Sylvie’s Love Review

Five years after they fell in love in 1957, a chance encounter sees jazz musician Robert (Nnamdi Asomugha) reconnect with aspiring TV producer Sylvie (Tessa Thompson). But will their new circumstances keep them from a second chance at a happily ever after?By Amon Warmann | Posted 23 Dec 2020A period drama with Black people at its centre is usually a guarantee that race and bigotry will be the dominant factors of the story. There is value in the If Beale Street Could Talk s and Selma s, of course, but it’s disheartening that there hasn’t been nearly as many movies set way back when that focus on Black characters pursuing love, happiness and career dreams. That’s a big reason why Sylvie’s Love — a charming sophomore effort from writer-director Eugene Ashe that puts the emphasis on a swoon-worthy romance to joyous effect — feels so refreshing.

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The two star-crossed lovers in question are the titular Sylvie (Tessa Thompson ) and Robert (Nnamdi Asomugha, likeably understated), a reserved but brilliant saxophonist in a jazz quartet. The latter gets a job at the record store where Sylvie works just to be near her, and their shared musical passions give way to cute flirtations that quickly blossom into something more. That we’re rooting for the couple from the outset even though Sylvie is technically engaged (a fact she oft-repeats) is a sign of the easy chemistry Asomugha and Thompson share.

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Sylvie’s Love would make for an excellent double bill with La La Land. Of all the obstacles placed in the relationship’s path, the push and pull between love and career is where Ashe’s screenplay finds the most potent drama, one of many reasons why Sylvie’s Love would make for an excellent double bill with La La Land . In what is a welcome bit of revisionism, the woman’s career is given just as much story importance as the man’s, which helps to reinforce the idea that the title doesn’t just refer to the men in Sylvie’s life, but to herself. The more she comes into her own, the more magnetic Thompson’s performance becomes.

"Blade Runner 2049." A visual effects company worked for a full year on the scene where Rachael (Sean Young) appears exactly as she did 35 years ago in Blade Runner (1982). Stand-in actress Loren Peta acted out the scene, and her appearance was changed through computer-generated visual effects to resemble Young.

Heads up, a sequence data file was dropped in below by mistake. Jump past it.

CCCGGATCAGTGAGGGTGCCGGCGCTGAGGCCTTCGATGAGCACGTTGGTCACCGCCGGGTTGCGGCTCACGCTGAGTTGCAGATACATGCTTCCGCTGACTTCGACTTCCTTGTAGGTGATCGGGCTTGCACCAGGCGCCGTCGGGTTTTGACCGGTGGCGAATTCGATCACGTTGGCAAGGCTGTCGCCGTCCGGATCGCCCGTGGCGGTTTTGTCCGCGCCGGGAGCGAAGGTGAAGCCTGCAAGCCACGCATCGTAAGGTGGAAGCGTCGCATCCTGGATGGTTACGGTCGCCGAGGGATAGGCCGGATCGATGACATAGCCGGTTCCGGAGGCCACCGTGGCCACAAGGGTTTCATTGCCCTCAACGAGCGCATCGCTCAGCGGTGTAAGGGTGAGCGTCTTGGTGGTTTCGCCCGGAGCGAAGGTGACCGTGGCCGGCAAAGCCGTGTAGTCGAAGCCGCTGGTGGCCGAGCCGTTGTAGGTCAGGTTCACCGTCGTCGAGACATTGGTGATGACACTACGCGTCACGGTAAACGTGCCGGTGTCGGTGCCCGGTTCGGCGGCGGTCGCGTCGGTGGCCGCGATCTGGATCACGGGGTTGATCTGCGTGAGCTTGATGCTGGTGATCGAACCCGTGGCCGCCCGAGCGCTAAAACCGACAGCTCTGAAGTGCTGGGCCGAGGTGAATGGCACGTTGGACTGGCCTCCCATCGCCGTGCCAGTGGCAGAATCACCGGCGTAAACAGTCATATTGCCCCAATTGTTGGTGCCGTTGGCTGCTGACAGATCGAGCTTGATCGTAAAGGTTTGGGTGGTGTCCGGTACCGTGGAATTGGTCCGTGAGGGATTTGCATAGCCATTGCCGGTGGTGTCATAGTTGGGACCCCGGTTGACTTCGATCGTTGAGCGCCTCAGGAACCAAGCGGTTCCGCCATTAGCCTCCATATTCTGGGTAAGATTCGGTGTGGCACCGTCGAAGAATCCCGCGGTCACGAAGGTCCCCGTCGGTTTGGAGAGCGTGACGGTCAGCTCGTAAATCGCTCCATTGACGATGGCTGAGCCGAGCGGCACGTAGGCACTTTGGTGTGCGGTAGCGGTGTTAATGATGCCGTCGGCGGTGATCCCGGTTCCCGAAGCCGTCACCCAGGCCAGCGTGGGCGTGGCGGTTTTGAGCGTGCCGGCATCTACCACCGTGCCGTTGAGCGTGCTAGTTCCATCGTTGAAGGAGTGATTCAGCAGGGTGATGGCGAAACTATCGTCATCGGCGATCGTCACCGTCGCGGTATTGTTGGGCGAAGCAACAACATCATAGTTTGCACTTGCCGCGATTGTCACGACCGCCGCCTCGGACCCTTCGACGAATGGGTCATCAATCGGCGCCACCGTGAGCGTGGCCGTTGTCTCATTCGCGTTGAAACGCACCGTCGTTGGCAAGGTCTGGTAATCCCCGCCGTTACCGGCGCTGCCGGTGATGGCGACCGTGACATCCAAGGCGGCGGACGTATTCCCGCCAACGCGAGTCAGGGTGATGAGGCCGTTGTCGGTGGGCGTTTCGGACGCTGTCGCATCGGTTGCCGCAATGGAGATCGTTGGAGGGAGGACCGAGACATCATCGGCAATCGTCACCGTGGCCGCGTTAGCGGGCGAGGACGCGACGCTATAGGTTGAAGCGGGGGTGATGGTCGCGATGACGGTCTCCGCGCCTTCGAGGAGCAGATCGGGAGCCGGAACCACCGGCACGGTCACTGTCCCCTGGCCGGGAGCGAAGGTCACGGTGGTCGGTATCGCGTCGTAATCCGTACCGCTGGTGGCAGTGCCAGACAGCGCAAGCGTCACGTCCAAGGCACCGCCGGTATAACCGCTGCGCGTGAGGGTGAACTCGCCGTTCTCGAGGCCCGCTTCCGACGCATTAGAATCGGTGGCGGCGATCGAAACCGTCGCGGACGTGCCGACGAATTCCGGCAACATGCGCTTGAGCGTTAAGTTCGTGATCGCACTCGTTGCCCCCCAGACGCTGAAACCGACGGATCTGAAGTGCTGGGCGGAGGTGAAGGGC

She’s helped by some stunning costume design from Mad Men’s Phoenix Mellow, and similar can be said for Sylvie’s Love’s impressive aesthetics. In addition to being shot in lush 16mm, Mayne Berke Thompson’s production design has just the right amount of detail-oriented vintage, and the original jazz music written by Fabrice Lecomte meshes well with a soundtrack that includes Sam Cooke, Jackie Wilson, and Martha Reeves & The Vandellas.

There are, though, some familiar criticisms of romance stories: not only is this a narrative with few surprises en route to its conclusion, but some of the turns the story takes are farfetched and far too coincidental. It all contributes to a running time that ends up feeling a little longer than it should.

"Schindler's List." To gather costumes for 20,000 extras, the costume designer took out advertisements seeking clothes. As economic conditions were poor in Poland, many people were eager to sell clothing they still owned from the 1930s and '40s.

But there’s much more about Sylvie’s Love that feels radical. Although the bigotry of the era isn’t completely absent from the proceedings — a dinner party sequence features the film’s lone microaggression, while the campaigning for Civil Rights is represented by Aja Naomi King’s underused Mona — this is a period movie that puts Black love first and foremost. There’s value in that, too. Combining beautiful aesthetics with winning performances from Thompson and Asomugha, Sylvie’s Love is the rare Black period drama that tells a sweet and satisfying love story without revolving around the racial adversity of the era.

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  • Sylvie's Love


  • Tessa Thompson
  • Nnamdi Asomugha
  • Aja Naomi King
  • Eugene Ashe